They should see it as a platform for their content, although this platform has its own rules and content needs to be the right information in the right format delivered at the right time etc.

Don't see it as a competitor to the magazine; there is a lot of valuable cross-fertilisation going on, such as people getting to know the magazines through the web, subscribing online to print or digital editions etc.

Given the much reported decline of print media, is going all-digital something you would look at in future? 

I’m not sure Time inc – IPC’s parent company - would agree with the idea that print is in an 'unstoppable decline’! Magazine readership has actually grown over the past five years.

I do think traditional media has been set a challenge and given a wake-up call that it can’t be complacent about owning audiences in the way it used to through a single touchpoint.

Consumers now want their content delivered how and when they want it - online, on paper, on mobile, though IPTV… Each medium has to be excellent, innovative and fresh; I don’t think homes online spells the death of homes print. That said, we might consider launching a stand-alone digital offering for some very specific niche, if it was the most cost-effective way to market.

Housetohome.co.uk is a web-only brand, and is as big as the aggregation of all our other homes websites.

Have you done anything around mobile?  The iPad and the e-reader, have been touted as potential saviours for publishers - how do you see this? Will you be planning apps / websites for the iPad and similar devices? 

We haven’t done anything with mobile yet – we’re still in a relatively early-adopter market in the UK. But I have spent a lot of time playing with the iPad, and watching people in the US who are similar to our core consumers engaging with their smartphones and iPads.

Currently, all of our homes titles are available as digital editions on the iPad via the Zinio newstand app, so we’ll see how that plays with our consumers. There’s clearly an interesting opportunity there, at some point.

Graham Charlton

Published 22 June, 2010 by Graham Charlton

Graham Charlton is the former Editor-in-Chief at Econsultancy. Follow him on Twitter or connect via Linkedin or Google+

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Comments (17)

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Clare

'I’m not sure Time inc – IPC’s parent company - would agree with the idea that print is in an 'unstoppable decline’!'

What a strange thing to say when IPC is currently in the process of trying to offload 28 of its niche titles to other titles with hundreds of staff (including my husband) not knowing if they'll have a job in three months time.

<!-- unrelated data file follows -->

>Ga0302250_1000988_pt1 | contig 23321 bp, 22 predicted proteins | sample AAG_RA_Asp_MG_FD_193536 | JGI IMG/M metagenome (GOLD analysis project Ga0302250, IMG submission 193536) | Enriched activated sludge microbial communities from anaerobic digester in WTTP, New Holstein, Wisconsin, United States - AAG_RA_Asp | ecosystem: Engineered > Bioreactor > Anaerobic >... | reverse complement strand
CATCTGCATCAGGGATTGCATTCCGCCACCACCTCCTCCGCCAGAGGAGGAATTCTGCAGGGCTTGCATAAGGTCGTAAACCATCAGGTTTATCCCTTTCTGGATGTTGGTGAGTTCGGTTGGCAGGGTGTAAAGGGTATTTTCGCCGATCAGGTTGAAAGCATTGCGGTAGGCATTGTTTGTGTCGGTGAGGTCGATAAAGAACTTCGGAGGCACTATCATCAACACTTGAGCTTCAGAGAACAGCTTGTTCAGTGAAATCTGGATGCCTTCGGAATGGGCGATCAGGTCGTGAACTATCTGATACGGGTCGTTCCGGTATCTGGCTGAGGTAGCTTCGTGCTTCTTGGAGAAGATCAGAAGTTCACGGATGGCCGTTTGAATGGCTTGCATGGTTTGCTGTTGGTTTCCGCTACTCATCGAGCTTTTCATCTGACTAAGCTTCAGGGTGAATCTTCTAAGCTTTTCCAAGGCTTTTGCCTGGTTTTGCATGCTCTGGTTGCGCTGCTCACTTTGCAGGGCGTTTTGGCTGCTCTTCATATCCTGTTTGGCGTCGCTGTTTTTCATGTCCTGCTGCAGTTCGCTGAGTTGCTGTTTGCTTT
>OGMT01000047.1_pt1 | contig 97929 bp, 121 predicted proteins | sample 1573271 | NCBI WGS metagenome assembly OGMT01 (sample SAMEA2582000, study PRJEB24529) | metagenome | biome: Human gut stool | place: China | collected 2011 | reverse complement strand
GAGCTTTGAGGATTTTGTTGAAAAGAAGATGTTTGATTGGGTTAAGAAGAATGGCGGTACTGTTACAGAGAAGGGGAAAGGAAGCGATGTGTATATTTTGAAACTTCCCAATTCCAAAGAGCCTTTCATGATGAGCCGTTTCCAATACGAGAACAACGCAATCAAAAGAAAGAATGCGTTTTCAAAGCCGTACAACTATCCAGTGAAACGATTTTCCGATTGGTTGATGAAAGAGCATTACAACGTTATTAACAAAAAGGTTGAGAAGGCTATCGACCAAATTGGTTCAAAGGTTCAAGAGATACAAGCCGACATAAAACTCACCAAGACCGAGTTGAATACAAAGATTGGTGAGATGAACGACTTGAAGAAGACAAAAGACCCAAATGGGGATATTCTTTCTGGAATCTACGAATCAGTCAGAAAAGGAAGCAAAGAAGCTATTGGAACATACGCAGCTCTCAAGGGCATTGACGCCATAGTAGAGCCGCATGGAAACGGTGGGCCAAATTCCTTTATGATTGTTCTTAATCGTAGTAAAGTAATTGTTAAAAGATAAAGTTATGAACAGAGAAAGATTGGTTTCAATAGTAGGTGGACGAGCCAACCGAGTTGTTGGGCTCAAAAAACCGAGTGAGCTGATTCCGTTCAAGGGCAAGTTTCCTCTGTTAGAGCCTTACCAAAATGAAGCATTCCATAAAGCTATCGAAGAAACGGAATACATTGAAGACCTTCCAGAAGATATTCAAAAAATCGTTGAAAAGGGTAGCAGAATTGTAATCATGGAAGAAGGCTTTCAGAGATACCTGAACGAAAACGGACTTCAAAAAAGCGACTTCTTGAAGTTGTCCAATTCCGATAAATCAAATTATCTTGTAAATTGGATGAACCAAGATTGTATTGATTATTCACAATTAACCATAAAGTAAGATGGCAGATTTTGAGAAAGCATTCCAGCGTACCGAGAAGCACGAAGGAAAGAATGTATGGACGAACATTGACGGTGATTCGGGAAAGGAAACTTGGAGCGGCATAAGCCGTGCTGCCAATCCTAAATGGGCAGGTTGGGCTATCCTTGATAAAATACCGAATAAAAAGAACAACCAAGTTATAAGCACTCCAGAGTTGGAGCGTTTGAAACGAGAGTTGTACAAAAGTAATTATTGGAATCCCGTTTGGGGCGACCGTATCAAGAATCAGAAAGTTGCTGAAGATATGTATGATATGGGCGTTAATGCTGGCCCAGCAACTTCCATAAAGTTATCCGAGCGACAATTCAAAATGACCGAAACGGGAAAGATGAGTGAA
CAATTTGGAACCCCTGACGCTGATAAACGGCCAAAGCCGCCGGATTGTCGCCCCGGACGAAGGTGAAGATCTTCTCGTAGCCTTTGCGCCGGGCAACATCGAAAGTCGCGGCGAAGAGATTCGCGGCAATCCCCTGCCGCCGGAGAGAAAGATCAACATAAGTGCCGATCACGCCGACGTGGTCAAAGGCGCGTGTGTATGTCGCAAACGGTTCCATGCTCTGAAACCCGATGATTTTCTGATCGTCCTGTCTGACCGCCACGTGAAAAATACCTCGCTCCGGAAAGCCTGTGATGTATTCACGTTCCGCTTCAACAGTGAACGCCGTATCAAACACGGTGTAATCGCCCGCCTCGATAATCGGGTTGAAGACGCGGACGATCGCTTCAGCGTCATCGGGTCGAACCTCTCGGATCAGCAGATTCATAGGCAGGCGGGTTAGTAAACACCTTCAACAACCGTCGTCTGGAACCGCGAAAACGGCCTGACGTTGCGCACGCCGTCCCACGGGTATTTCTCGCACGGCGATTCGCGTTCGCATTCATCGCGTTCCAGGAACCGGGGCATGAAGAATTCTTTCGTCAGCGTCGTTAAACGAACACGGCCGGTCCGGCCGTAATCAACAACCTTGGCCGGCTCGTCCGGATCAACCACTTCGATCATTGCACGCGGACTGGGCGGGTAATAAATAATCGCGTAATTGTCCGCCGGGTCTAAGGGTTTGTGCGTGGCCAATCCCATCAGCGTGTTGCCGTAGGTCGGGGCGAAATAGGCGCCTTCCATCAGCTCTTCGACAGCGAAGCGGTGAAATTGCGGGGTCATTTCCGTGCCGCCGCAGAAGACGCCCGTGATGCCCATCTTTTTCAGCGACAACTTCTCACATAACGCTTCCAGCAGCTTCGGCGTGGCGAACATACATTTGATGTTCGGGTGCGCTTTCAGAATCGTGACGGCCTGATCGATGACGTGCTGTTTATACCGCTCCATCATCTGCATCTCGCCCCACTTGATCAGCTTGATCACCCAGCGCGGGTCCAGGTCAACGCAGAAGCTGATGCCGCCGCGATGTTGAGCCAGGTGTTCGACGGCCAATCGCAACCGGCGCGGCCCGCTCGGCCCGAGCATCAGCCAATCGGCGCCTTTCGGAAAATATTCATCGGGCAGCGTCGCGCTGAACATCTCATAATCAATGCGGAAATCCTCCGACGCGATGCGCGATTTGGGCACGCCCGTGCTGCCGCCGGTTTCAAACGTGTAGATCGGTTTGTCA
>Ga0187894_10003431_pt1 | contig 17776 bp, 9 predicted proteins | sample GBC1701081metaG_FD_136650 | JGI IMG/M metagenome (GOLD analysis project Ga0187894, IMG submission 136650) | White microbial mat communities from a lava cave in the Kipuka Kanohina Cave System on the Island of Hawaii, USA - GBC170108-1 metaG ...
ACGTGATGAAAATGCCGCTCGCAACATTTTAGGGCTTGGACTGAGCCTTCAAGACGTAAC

Pathetic!

over 6 years ago

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Johnnyboy

What's that supposed to mean? Titles to other titles? I think u mean they're tring to sell the titles to other publishers. It was in the Times. So what? Print magazines are dead. IPC is just gonna get rid of the deadbeats that don't know how to use a website.

over 6 years ago

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Clare

Thanks for that helpful comment

over 6 years ago

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Clare

My real point is that who ever did this interview is an idiot when he asks this woman a question about going all digital in the future and obvioulsy hasn't got a clue that IPC Media is obviously in the process of going all digital. Thenn he just accepts her answer without challenging here. She sounds like an idiot too, just repeating like a parrot what some one from Time Inc has told her. So she obvioulsy doesn't have a clue what's going on in the company she works for.

over 6 years ago

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Stuart

I wouldn't be too scathing of her comments...The facts are that print and in particular print subscription volume across IPC's core portfolio that she represents are up and have increased steadily over the last 2 years... The same cannot be said for print advertising. I think her point that IPC haven't yet come up with a viable proposition to monetise their web content outside of advertising is well made.. So for them at this time they cannot afford to go "all Digital" or for print to be dead...

over 6 years ago

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Nigel